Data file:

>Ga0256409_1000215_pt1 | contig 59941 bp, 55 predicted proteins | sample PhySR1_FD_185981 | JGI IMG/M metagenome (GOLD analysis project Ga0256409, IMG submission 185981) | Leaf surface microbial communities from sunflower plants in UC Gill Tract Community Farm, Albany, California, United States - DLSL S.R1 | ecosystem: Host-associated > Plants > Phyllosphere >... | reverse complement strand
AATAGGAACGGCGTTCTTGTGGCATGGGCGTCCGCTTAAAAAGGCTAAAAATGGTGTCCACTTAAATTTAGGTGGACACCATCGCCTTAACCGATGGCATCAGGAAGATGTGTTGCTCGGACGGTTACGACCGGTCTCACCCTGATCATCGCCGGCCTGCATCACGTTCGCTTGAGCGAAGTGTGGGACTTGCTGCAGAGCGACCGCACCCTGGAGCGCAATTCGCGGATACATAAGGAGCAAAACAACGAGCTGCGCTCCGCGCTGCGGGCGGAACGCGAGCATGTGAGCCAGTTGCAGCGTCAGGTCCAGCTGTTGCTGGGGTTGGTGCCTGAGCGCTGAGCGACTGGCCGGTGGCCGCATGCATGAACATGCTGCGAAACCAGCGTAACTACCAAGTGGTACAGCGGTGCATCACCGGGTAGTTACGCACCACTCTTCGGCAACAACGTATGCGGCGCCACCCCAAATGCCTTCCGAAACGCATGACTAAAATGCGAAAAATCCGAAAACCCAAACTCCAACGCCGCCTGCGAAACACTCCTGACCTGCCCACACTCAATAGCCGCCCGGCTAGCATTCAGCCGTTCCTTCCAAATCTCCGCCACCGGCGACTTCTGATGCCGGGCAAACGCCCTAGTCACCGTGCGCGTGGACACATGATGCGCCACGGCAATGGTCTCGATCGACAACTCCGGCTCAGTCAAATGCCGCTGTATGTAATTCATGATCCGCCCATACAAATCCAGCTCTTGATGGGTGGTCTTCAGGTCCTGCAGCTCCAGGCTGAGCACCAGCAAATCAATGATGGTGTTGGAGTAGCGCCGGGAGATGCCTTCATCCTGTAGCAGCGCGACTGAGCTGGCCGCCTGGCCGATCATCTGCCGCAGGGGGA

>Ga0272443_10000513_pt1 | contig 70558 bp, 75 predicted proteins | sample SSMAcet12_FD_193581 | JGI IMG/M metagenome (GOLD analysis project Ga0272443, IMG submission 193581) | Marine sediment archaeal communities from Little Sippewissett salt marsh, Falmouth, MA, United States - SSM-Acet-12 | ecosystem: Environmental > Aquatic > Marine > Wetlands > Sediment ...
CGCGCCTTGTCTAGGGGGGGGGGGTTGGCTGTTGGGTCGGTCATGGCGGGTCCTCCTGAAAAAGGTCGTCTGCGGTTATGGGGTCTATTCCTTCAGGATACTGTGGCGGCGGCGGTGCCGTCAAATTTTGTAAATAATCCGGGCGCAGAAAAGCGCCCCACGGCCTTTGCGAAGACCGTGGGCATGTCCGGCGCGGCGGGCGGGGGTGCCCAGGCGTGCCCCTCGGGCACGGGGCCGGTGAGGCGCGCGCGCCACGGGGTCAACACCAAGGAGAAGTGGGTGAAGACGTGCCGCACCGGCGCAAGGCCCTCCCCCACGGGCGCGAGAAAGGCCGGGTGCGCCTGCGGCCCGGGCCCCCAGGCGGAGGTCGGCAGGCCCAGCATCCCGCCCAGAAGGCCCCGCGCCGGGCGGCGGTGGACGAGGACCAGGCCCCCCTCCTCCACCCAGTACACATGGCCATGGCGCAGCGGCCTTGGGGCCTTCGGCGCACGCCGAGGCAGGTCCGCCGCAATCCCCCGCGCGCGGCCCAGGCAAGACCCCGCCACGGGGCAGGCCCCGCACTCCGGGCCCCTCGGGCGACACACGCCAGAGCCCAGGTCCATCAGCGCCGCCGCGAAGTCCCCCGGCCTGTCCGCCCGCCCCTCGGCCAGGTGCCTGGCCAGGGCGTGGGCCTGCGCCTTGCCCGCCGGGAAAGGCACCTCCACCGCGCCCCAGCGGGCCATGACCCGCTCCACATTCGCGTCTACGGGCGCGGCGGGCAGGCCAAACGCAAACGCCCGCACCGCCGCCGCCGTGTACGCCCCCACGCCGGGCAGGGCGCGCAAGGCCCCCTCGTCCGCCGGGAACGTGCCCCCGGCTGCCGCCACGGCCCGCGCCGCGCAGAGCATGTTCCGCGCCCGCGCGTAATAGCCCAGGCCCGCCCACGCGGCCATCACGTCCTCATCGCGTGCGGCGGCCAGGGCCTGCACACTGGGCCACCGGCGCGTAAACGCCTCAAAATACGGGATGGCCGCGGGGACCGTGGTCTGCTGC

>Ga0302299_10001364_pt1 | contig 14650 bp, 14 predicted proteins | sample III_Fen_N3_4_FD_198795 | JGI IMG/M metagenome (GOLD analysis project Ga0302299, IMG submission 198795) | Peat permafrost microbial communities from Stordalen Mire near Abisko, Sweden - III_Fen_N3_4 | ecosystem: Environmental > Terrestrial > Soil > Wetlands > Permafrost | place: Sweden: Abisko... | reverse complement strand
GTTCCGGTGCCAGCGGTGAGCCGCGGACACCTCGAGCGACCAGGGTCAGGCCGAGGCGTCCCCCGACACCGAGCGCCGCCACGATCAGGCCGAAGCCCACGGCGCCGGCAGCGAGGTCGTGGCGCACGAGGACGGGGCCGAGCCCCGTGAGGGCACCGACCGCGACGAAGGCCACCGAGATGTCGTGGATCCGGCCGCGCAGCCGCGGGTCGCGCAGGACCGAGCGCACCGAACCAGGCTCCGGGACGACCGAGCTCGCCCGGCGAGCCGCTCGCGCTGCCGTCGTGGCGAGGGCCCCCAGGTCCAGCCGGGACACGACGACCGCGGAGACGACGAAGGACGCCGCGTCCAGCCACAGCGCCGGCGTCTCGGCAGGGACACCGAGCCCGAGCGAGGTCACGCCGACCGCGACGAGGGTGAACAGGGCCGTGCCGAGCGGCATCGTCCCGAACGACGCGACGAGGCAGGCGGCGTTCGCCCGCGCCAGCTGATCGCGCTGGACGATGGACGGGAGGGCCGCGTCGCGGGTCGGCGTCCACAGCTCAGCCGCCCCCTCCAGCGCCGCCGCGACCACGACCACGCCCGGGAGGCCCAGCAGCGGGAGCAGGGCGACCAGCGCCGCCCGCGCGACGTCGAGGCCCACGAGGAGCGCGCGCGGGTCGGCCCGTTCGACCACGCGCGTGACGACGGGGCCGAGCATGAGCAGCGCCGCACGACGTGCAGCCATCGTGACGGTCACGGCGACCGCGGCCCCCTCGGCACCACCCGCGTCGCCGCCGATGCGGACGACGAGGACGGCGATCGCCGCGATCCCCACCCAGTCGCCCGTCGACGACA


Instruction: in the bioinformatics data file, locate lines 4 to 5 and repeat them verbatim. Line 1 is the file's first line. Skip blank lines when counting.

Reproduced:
CGCGCCTTGTCTAGGGGGGGGGGGTTGGCTGTTGGGTCGGTCATGGCGGGTCCTCCTGAAAAAGGTCGTCTGCGGTTATGGGGTCTATTCCTTCAGGATACTGTGGCGGCGGCGGTGCCGTCAAATTTTGTAAATAATCCGGGCGCAGAAAAGCGCCCCACGGCCTTTGCGAAGACCGTGGGCATGTCCGGCGCGGCGGGCGGGGGTGCCCAGGCGTGCCCCTCGGGCACGGGGCCGGTGAGGCGCGCGCGCCACGGGGTCAACACCAAGGAGAAGTGGGTGAAGACGTGCCGCACCGGCGCAAGGCCCTCCCCCACGGGCGCGAGAAAGGCCGGGTGCGCCTGCGGCCCGGGCCCCCAGGCGGAGGTCGGCAGGCCCAGCATCCCGCCCAGAAGGCCCCGCGCCGGGCGGCGGTGGACGAGGACCAGGCCCCCCTCCTCCACCCAGTACACATGGCCATGGCGCAGCGGCCTTGGGGCCTTCGGCGCACGCCGAGGCAGGTCCGCCGCAATCCCCCGCGCGCGGCCCAGGCAAGACCCCGCCACGGGGCAGGCCCCGCACTCCGGGCCCCTCGGGCGACACACGCCAGAGCCCAGGTCCATCAGCGCCGCCGCGAAGTCCCCCGGCCTGTCCGCCCGCCCCTCGGCCAGGTGCCTGGCCAGGGCGTGGGCCTGCGCCTTGCCCGCCGGGAAAGGCACCTCCACCGCGCCCCAGCGGGCCATGACCCGCTCCACATTCGCGTCTACGGGCGCGGCGGGCAGGCCAAACGCAAACGCCCGCACCGCCGCCGCCGTGTACGCCCCCACGCCGGGCAGGGCGCGCAAGGCCCCCTCGTCCGCCGGGAACGTGCCCCCGGCTGCCGCCACGGCCCGCGCCGCGCAGAGCATGTTCCGCGCCCGCGCGTAATAGCCCAGGCCCGCCCACGCGGCCATCACGTCCTCATCGCGTGCGGCGGCCAGGGCCTGCACACTGGGCCACCGGCGCGTAAACGCCTCAAAATACGGGATGGCCGCGGGGACCGTGGTCTGCTGC

>Ga0302299_10001364_pt1 | contig 14650 bp, 14 predicted proteins | sample III_Fen_N3_4_FD_198795 | JGI IMG/M metagenome (GOLD analysis project Ga0302299, IMG submission 198795) | Peat permafrost microbial communities from Stordalen Mire near Abisko, Sweden - III_Fen_N3_4 | ecosystem: Environmental > Terrestrial > Soil > Wetlands > Permafrost | place: Sweden: Abisko... | reverse complement strand